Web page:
I sit here in the computer room in building 155 in McMurdo finding it hard to believe that I just spent 6 weeks at a remote field camp. I already find that I'm asking myself..."Was I really just there?" It's a similar feeling I had the first few days back from thru-hiking the Appalchian Trail. "Did I really just spend 107 days hiking?" It does seem a little surreal now that I have unlimited internet access, warmer weather, and now open sea less than a mile away. A lot has changed since the last time I was here. An ice breaker has been in and so what was once a giant slab of sea ice, is now open water. I took a stroll this morning to try and spot a penguin...but no luck yet. I guess the important question now is.....what did I think?

From a personal science perspective, this season for me by default had to be a slightly disappointing simply because I was only able to obtain samples the last week and half of my stint at WAIS. I made up for it by doing some smaller projects like snow pits, surface studies, ice core chip studies, and by helping other scientists. As far as an overall experience, I thought it was an incredible season. We had phenominal weather at WAIS (Almost 4 weeks of sunshine). I was surrounded for 6 weeks by some of the greatest people I've ever met. From a project perspective, we were able to drill enough ice core to surpass our two goals of hitting 1500 meters, and getting past the brittle ice. Putting my 3+ week New Zealand adventure aside (which starts officially tomorrow), I would definitely rank this experience a 9 out of 10. The only thing that made it shy of a 10, was my experience in McMurdo when I first got here.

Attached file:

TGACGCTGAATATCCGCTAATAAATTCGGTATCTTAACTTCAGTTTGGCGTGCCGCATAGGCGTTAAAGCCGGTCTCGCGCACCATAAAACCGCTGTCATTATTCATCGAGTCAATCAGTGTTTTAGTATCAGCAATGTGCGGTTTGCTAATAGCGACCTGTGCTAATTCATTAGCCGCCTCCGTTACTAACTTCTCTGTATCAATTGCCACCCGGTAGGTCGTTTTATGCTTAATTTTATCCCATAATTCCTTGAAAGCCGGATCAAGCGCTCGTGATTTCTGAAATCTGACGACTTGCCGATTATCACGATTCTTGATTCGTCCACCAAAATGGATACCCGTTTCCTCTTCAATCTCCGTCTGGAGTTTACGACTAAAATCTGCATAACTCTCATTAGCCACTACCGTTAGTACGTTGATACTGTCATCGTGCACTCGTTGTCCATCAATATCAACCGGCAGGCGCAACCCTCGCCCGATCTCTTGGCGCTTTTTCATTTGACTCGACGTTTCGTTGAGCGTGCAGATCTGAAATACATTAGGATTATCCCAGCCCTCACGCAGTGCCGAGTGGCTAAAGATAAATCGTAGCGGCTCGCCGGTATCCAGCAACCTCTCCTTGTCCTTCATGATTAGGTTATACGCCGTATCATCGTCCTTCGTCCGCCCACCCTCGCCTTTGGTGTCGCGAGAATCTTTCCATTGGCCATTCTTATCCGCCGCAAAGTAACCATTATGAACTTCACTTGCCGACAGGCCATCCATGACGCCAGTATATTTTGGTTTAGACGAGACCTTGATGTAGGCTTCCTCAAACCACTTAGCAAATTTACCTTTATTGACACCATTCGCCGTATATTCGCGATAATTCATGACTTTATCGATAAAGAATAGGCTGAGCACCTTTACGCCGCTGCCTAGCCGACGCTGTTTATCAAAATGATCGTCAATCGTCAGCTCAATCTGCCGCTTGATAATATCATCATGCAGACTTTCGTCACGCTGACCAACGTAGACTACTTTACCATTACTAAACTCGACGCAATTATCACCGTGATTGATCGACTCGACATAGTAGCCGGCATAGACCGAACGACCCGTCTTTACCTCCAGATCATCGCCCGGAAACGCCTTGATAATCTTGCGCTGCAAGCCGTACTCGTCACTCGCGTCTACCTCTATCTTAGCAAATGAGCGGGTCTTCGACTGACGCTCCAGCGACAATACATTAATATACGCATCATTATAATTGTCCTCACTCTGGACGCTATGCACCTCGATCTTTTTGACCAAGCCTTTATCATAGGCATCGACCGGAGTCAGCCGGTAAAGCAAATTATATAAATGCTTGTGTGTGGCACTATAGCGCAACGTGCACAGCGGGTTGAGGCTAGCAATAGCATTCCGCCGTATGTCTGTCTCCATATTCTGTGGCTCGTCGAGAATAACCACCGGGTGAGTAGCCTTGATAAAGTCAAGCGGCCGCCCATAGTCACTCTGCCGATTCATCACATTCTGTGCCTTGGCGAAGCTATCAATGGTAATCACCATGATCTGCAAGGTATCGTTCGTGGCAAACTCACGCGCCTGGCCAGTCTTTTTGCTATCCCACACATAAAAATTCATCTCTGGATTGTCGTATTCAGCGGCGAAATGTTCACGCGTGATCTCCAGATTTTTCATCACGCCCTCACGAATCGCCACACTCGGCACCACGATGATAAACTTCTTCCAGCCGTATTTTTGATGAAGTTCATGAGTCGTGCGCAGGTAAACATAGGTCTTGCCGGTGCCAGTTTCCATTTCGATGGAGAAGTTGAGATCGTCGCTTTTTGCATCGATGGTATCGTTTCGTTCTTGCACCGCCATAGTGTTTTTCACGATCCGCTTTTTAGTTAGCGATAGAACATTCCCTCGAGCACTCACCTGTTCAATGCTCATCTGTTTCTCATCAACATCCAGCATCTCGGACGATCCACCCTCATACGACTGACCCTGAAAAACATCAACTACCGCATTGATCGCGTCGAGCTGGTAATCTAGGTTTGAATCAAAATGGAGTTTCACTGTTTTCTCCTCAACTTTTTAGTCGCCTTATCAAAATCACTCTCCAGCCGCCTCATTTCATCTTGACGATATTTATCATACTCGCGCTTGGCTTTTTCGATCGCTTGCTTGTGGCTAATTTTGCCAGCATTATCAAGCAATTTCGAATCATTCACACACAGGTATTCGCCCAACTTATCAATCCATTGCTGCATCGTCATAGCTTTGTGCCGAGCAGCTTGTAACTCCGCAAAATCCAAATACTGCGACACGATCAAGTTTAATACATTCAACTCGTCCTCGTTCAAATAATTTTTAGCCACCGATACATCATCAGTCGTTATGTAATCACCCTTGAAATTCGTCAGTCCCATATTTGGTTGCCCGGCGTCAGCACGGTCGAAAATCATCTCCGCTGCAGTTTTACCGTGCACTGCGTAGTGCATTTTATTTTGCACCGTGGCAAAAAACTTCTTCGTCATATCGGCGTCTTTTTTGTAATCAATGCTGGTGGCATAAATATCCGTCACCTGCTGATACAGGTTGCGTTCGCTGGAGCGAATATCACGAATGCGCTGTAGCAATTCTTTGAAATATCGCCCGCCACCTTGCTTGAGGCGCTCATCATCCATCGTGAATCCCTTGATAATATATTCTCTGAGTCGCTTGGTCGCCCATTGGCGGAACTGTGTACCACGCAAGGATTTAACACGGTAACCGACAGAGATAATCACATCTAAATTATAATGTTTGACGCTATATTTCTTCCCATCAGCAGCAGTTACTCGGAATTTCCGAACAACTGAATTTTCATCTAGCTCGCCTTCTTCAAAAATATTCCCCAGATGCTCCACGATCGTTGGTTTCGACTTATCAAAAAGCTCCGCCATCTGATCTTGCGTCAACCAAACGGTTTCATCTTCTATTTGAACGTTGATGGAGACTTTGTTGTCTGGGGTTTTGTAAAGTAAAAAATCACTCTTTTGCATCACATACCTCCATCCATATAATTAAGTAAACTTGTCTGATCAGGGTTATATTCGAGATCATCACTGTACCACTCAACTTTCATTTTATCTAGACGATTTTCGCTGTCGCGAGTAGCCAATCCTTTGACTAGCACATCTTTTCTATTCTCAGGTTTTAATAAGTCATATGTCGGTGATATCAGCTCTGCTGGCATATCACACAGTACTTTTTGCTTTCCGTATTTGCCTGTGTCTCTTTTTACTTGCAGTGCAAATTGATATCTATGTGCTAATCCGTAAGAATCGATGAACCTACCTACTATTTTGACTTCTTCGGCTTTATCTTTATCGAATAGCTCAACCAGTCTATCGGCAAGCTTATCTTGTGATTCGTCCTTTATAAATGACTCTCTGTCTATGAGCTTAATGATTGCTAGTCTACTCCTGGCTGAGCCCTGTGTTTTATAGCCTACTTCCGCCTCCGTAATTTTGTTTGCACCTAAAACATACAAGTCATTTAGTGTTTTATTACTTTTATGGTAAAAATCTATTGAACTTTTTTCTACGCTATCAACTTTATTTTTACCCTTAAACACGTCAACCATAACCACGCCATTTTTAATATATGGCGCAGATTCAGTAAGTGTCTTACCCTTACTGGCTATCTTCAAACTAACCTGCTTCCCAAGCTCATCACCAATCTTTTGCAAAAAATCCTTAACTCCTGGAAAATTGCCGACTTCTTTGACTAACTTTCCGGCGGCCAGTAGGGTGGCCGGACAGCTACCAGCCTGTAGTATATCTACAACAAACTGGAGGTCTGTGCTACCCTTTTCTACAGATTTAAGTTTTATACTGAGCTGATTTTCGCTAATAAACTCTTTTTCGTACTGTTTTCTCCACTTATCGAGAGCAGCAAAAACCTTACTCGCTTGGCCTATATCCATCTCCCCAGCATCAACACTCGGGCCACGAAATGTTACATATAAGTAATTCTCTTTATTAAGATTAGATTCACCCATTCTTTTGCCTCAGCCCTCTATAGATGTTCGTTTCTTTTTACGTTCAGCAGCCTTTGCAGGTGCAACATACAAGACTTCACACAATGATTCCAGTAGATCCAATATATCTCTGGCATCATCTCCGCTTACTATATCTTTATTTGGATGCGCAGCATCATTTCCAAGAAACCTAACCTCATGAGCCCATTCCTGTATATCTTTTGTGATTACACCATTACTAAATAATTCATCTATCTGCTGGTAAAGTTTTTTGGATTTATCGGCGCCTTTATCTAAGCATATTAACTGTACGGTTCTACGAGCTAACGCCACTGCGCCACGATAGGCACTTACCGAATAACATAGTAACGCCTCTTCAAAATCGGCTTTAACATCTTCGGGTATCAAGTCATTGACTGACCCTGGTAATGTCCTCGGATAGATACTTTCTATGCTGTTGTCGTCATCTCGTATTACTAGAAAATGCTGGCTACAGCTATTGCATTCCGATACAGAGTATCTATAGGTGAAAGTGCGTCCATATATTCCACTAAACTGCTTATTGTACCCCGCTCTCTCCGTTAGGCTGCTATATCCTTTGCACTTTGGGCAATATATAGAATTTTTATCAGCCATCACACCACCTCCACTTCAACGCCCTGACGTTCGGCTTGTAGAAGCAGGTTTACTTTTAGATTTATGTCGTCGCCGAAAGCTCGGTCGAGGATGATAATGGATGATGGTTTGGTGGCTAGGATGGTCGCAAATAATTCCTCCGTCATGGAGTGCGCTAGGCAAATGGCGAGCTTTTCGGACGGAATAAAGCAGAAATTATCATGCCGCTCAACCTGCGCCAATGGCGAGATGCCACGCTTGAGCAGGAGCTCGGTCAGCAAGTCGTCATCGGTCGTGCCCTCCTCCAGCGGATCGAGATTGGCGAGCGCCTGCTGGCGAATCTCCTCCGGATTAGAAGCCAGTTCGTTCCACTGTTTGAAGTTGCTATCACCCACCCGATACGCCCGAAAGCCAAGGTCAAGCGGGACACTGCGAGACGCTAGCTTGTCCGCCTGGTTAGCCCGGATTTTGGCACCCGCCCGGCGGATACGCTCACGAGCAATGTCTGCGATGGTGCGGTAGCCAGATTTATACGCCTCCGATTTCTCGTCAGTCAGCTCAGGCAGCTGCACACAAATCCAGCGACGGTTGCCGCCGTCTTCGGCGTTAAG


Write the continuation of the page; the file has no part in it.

I have made a lot of friends down here which I know I will stay in touch with for a long time...and will probably see many times down the road.

......and so we get to it......the most popular question asked of me the past 3 days, "Are you coming back next year, John?"

....................Let's just say, that I'll get back to you on that. :-)

-john

Back in MacTown!!

Well...I finally got to leave WAIS divide today. As scheduled, the plane arrived at 12:30 PM and as I write this, I'm sitting comfortably back in McMurdo. I really have no desire to stay here any longer than I have to, and luckily have been put on a flight for wednesday. This means I'll only have 2 days here. The other good news, is that instead of sharing a crowded room with 5 snoring roommates, I have a double room, with a single roommate (who's actually leaving tomorrow!) It was a crowded flight here, but I'm glad it's finally over. The first thing I did when I got here was have two full bowls of ice cream. Having to go 2 months without ice cream is quite a challenge. I'm starting to get very excited about New Zealand now....I can almost taste it.